Nonetheless, except for the introduction to the Monologion, which suffers from the indecision about how Anselm's reasoning stands to Plato, Neoplatonists (whose positions on analogy are, with outrageous simplification and inaccuracy, reduced to a single sentence!), Aristotle and Augustine, the introductions to the individual treatises are useful. Summaries of their arguments go to the quick of the matter and will serve readers greatly.

The translations are not without problems also. Many are excellent but if, as a whole, they were revised for this printing, it was not for the sake of elegance, nor so as to make the language, grammar or style accessible to contemporary students, nor yet was it for consistency and accuracy. Translating Cur Deus Homo is not easy, but "Why God Became a [God]man" is one of the least elegant solutions. Hopkins' A New Interpretive Translation of St. Anselm's Monologion and Proslogion reproduced here does not begin well. This clause from the Preface will be unintelligible to those not immersed in Latin: "by which in some way they would issue to anyone into whose hands they came an invitation to read them" (p. 89). Indeed, the translation would be misleading if it were used independently of the Latin text. For example, argumentorum is translated as "arguments", but several words later unum argumentum has become "a single consideration" (p. 88). However, Anselm was moved to the search which resulted in the Proslogion precisely because he wanted one reasoning rather than a concatenation of many. Using two different words obscures this. In the next lines (I use Schmitt's text), indigeret, whose subject is unum argumentum, is translated "would require", but indigens, which modifies summum bonum, is rendered "needing no one else". Crucially, Anselm's quest is for a reasoning which has the same character as the divine being and goodness, and this desire is the interpretative key to the whole work. Again, Hopkins' translation obscures this. A useful survey of problems in interpreting the Proslogion is introduced by the true remark that all the translations of the problematic passages "will be interpretative". But, what help in interpretation is provided by adding "i.e. really" in square brackets after "truly" when translating deus vere est in the Preface and elsewhere? One could go on to the same effect at length, but since we are informed that this is the final revision of these translations (p. iii) there seems little point in doing so.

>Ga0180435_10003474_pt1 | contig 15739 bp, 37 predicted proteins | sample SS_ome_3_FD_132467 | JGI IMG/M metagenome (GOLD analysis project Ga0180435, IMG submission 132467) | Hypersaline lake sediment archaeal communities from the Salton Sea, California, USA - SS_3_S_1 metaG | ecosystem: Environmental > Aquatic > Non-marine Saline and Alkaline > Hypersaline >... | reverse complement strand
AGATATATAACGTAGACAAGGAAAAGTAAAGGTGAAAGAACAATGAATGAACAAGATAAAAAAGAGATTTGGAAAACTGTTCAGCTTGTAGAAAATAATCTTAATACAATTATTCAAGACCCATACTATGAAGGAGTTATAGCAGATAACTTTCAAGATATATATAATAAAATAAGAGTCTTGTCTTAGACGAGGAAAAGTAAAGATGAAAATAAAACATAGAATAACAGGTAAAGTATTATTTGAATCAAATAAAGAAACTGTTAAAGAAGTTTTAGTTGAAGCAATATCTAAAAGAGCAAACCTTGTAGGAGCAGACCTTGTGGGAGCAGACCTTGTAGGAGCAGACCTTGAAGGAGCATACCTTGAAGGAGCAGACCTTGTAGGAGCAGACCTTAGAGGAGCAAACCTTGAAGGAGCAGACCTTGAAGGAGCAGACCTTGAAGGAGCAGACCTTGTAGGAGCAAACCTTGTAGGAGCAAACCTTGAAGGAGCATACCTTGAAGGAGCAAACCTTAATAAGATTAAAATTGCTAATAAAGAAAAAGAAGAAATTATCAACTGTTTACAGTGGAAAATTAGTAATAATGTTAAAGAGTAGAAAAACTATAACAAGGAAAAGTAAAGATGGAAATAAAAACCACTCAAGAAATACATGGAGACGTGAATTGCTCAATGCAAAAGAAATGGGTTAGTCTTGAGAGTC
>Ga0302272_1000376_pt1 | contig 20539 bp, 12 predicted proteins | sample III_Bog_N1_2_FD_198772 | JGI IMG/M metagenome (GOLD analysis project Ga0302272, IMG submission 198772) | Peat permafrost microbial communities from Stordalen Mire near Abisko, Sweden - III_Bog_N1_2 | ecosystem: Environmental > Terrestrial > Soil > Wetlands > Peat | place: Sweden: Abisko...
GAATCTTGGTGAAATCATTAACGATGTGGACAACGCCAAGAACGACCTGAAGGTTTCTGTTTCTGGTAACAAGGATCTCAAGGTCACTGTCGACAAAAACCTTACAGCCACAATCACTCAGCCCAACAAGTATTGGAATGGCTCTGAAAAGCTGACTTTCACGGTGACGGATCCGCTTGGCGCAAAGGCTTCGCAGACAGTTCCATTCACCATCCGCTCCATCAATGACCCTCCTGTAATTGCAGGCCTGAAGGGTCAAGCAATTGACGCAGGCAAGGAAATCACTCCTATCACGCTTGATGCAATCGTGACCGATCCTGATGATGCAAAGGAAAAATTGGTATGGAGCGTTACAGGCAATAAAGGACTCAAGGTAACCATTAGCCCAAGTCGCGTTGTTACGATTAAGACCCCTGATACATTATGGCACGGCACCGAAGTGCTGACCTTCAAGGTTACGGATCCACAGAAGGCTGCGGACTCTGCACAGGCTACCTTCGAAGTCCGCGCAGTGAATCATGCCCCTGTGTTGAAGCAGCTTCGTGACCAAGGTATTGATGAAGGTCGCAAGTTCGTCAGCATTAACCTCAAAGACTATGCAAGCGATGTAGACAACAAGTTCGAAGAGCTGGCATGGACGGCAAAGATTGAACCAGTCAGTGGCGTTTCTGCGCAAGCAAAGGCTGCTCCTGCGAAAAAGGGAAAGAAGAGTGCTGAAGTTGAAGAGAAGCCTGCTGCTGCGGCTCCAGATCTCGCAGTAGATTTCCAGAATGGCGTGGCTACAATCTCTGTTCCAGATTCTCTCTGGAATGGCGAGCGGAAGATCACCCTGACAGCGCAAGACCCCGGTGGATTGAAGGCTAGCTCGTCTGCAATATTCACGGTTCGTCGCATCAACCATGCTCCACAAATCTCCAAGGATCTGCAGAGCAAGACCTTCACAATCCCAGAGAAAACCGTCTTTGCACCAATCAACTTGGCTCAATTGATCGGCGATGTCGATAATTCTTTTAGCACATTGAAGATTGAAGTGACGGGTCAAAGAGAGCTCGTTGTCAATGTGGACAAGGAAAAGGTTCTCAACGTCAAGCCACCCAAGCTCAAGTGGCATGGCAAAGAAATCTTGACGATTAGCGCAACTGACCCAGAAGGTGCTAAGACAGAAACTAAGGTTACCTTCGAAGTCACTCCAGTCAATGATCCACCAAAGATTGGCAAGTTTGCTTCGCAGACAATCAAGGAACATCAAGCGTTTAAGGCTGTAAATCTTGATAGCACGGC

Gathering a translation of these treatises into one volume provides a convenience especially to those who do not have the Richardson volumes from which most of them are taken. However, many of them cannot and should not be used without constant comparison with the Latin text. The Introduction is not reliable. The basis on which these texts have been collected and classified is most unclear. The volume is useful but is for those with Latin and is to be recommended with cautions.